Programmable nucleases, including zinc finger nucleases (ZFNs), transcription activator-like effector nucleases (TALENs), and clustered regularly interspaced short palindromic repeats (CRISPR)/CRISPR-associated 9 (Cas9), have enhanced our ability to edit genomes by the sequence-specific generation of double-strand breaks (DSBs) with subsequent homology-directed repair (HDR) of the DSB. However, the efficiency of the HDR pathway is limited in nondividing cells, which encompass most of the cells in the body. Therefore, the HDR-mediated genome-editing approach has limited in vivo applicability. Here, we discuss a mutation type-oriented viewpoint of strategies devised over the past few years to circumvent this problem, along with their possible applications and limitations.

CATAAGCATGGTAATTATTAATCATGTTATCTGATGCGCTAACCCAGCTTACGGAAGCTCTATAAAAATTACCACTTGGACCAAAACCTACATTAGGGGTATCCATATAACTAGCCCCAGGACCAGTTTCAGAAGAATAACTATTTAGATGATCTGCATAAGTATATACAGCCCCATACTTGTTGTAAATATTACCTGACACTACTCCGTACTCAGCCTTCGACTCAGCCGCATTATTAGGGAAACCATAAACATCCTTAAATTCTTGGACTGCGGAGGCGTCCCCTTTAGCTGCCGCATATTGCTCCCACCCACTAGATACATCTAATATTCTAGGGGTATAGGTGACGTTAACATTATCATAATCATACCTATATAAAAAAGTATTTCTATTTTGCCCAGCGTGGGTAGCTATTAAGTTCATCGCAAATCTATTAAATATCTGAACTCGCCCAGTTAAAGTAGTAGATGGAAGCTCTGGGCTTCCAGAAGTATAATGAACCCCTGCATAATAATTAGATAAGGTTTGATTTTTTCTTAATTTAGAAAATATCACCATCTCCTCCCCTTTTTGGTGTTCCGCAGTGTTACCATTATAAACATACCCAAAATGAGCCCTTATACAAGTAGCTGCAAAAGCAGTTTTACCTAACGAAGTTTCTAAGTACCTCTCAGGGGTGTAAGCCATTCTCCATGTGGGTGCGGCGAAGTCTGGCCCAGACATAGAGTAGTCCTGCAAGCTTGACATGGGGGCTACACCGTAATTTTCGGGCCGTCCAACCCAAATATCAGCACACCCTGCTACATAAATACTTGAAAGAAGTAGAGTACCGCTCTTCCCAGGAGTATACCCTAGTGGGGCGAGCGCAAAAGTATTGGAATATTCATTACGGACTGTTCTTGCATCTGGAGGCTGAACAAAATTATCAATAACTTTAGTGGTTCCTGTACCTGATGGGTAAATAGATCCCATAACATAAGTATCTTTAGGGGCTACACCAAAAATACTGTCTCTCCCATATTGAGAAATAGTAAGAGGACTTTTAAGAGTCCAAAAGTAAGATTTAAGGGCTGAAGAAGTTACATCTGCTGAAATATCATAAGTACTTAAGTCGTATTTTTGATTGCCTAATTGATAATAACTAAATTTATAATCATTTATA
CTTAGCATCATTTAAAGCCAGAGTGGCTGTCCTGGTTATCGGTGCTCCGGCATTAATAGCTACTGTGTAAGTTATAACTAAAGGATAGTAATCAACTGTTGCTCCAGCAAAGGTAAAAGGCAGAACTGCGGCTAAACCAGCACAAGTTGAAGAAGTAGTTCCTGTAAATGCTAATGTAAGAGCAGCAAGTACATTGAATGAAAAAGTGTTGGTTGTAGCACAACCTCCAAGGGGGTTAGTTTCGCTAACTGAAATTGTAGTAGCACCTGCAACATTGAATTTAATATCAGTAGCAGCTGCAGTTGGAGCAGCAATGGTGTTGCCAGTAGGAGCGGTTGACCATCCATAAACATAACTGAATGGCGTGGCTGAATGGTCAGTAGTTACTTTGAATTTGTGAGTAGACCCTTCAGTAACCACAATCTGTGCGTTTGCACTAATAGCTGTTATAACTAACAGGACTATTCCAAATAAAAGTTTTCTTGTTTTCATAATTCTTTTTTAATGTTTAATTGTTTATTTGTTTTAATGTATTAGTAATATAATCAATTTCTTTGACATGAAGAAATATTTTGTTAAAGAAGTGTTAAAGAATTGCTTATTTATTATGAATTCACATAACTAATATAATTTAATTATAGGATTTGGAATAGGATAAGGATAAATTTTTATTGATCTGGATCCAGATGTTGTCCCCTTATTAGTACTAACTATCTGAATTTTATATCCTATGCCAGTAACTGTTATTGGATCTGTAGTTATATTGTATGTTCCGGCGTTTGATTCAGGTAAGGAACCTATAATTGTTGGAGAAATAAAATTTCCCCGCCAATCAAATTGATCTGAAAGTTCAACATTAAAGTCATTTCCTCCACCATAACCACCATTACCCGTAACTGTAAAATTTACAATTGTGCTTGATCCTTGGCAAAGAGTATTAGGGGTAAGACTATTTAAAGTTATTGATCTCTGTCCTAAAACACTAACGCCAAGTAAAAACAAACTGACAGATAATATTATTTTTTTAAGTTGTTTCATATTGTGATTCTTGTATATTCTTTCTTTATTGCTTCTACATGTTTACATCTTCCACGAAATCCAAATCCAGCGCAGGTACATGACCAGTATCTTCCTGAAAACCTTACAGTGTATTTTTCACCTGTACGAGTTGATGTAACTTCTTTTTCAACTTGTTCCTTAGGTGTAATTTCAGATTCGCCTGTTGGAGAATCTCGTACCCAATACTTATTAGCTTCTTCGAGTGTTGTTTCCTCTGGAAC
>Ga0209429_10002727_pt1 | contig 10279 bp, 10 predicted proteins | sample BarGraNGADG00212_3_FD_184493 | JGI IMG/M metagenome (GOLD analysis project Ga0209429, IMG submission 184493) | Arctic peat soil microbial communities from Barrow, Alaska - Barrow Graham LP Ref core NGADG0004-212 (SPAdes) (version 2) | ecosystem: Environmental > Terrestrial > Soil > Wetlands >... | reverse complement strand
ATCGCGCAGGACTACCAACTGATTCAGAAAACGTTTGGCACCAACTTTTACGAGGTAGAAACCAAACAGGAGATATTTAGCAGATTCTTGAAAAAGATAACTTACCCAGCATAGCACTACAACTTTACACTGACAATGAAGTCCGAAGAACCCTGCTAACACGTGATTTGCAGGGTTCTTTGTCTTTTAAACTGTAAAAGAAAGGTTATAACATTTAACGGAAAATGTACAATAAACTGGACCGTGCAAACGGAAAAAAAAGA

Keywords: gene editing; homology directed repair; in vivo; non-dividing cells; non-homologous end joining.
Copyright © 2018. Published by Elsevier Ltd.